Recycling – who really leads the world?

New research reveals that the world’s leading recycling countries are overstating the level of real recycling they actually achieve.

A new report published by Eunomia Research & Consulting Ltd with the support of the European Environmental Bureau (EEB) challenges countries reporting the highest recycling rates across the world.

Researchers found differences in the way countries measure recycling rates, warning that some eye-catching recycling rate claims need to be treated with caution.

According to recycling rates reported by each country, Germany (66%), Wales (64%) and Singapore (61%) occupy the top three spots. But using the adjusted rates, the top three countries are Germany (56%), Austria (54%) and South Korea (54%) with Wales dropping into fourth place (52%).

Other countries in the adjusted top ten are Switzerland, Italy, Belgium, the Netherlands, Slovenia and Singapore.

The study looks at reported recycling rates of municipal solid waste that is made up of everyday items that are disposed of by the public at home or on the go.

The lack of a common methodology to measure recycling rates for municipal waste has led some countries to overstate their actual recycling, the researchers found. Germany, for example, includes large amounts of commercial and industrial waste in its reported figures, while Wales includes a contribution from incineration.

Experts have highlighted the need for common definitions for municipal waste and recycling as well as for a consistent method of accounting for non-recyclable elements such as contamination and processing loss which in reality ends up in landfill or incinerators.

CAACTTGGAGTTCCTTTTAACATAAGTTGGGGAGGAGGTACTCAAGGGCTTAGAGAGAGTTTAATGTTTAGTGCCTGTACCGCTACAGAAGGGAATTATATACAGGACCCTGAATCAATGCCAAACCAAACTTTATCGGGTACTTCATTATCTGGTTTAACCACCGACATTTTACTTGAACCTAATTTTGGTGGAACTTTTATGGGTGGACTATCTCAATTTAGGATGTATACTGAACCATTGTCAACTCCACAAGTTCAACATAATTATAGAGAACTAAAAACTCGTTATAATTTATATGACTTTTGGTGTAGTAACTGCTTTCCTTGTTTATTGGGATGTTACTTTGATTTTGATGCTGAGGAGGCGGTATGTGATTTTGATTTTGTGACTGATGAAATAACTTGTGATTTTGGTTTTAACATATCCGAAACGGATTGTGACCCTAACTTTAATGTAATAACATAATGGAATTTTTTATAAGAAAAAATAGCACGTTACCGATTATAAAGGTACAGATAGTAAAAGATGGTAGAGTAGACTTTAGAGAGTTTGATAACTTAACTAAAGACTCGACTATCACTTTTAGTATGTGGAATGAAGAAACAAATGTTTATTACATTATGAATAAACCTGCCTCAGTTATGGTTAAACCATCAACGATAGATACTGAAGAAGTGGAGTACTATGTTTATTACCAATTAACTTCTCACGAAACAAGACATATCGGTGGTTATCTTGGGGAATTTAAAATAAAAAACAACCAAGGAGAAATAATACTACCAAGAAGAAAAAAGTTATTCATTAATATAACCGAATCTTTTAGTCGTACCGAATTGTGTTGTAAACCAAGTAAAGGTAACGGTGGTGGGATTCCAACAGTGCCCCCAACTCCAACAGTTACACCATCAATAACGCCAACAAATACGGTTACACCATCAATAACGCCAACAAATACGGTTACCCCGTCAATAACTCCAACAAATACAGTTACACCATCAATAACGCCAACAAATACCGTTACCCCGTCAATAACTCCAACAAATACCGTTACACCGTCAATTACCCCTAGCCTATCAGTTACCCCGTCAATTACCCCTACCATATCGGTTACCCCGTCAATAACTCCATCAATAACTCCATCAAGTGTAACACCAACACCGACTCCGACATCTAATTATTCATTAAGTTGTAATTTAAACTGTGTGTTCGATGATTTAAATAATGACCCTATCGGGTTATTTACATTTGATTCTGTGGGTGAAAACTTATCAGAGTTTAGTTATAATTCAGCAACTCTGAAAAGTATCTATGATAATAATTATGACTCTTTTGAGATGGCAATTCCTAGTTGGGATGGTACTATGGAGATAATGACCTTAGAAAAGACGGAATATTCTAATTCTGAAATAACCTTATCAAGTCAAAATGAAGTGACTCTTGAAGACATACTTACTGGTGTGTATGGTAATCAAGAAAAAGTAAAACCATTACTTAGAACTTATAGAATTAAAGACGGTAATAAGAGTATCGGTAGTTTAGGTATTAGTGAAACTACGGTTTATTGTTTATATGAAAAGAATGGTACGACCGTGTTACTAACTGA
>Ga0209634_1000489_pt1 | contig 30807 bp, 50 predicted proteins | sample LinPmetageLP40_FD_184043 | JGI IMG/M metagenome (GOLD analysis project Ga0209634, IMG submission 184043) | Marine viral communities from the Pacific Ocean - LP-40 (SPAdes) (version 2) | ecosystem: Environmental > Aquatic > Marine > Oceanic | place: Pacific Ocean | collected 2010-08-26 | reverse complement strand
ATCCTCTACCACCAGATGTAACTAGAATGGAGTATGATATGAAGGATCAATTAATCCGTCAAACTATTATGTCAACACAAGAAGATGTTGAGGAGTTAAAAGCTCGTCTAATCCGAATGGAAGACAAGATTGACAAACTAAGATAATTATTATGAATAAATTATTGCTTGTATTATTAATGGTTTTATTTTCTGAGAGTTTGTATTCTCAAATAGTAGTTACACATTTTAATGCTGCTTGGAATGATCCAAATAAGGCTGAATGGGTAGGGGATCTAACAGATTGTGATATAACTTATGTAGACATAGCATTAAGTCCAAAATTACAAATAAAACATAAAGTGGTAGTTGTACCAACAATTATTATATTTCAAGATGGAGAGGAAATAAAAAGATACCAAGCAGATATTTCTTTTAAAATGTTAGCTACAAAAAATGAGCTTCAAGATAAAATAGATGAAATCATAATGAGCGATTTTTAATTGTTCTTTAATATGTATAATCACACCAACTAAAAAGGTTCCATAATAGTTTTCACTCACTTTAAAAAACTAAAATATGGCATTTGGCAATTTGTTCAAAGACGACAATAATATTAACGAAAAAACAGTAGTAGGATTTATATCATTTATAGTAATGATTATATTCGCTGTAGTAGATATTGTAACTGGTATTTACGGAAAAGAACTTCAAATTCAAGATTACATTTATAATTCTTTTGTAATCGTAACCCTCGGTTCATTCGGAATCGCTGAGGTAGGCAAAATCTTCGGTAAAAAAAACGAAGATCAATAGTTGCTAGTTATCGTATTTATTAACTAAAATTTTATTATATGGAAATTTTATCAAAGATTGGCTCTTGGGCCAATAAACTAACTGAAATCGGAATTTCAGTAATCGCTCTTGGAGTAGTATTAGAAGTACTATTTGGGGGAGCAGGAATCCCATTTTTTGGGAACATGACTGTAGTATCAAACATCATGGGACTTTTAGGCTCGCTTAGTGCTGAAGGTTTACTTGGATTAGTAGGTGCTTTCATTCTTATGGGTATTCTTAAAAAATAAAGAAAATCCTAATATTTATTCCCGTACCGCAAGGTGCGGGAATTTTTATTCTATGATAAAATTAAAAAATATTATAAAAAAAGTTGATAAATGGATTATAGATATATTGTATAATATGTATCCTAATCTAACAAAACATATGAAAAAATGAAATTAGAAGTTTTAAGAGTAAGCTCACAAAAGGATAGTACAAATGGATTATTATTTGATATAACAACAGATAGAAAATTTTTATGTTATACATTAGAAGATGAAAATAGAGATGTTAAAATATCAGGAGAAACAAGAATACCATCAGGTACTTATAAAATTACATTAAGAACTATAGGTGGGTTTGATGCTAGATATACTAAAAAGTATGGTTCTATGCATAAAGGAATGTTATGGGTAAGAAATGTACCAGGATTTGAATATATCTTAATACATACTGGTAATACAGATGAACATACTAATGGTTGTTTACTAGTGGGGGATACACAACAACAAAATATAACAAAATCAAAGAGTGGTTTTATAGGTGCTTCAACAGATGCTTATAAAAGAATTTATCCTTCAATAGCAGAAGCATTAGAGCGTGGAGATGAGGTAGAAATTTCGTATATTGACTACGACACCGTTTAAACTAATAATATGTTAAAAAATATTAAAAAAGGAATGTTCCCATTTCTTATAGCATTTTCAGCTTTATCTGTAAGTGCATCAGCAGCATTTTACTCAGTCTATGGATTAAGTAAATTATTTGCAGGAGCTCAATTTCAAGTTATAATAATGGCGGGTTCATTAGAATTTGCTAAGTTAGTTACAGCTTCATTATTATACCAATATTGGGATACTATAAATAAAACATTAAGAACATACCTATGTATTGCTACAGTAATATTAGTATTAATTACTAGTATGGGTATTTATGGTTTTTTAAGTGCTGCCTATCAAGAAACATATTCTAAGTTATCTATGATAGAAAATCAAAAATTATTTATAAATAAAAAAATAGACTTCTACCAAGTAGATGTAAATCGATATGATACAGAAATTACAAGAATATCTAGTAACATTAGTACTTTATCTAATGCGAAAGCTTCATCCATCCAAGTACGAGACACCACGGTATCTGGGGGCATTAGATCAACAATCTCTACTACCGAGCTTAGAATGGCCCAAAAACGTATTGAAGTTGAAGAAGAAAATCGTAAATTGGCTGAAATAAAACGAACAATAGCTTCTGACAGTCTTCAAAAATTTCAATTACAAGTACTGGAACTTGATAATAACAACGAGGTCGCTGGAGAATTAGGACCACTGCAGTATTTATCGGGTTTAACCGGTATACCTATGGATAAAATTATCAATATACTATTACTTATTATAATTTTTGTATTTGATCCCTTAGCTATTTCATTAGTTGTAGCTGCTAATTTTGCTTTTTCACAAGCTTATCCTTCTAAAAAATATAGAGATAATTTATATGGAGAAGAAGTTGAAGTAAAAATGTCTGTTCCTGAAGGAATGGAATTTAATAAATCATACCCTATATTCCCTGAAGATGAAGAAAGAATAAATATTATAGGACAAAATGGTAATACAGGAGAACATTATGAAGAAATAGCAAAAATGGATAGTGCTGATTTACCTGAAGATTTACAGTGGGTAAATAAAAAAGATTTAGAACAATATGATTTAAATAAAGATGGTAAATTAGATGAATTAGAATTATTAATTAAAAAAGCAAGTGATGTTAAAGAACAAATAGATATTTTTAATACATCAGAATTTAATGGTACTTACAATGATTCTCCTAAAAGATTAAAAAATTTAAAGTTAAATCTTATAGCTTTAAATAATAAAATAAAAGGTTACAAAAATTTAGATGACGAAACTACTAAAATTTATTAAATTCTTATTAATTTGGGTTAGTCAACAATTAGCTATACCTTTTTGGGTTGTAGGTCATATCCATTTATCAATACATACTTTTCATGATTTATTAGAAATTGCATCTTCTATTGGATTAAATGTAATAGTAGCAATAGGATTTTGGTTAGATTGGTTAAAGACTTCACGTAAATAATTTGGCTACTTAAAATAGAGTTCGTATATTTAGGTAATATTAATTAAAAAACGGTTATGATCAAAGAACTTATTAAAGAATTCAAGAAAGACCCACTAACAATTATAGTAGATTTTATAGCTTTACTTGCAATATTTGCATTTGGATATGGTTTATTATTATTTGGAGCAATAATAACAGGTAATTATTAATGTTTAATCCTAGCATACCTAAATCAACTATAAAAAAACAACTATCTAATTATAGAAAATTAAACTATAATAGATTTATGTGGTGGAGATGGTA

Stéphane Arditi, Policy Manager on Circular Economy for the EEB said:

This kind of ground-breaking research tells us what EU countries really need to do to achieve higher recycling rates, which require proper collection and recycling of biowaste.

Rob Gillies, Eunomia Managing Consultant and report author added that the study provides a platform to share best practices by shining a spotlight on what countries are actually doing to improve recycling.

Gillies argues that, albeit to different degrees, the top perfoming countries have adopted policies such as mandatory separate collection of key recyclable materials, including bio-waste, and Extended Producer Responsibility schemes, where producers fund the collection of key recyclables.

Other popular measures include Pay As You Throw schemes, deposit return systems and taxes on landfill and incineration.

EU countries are currently discussing proposals for higher recycling targets and other measures that could help them prevent waste generation. Arditi said:

“The fact that some countries have increased recycling rates by 35 percentage points in under 15 years shows that all member states can achieve the new EU recycling targets.”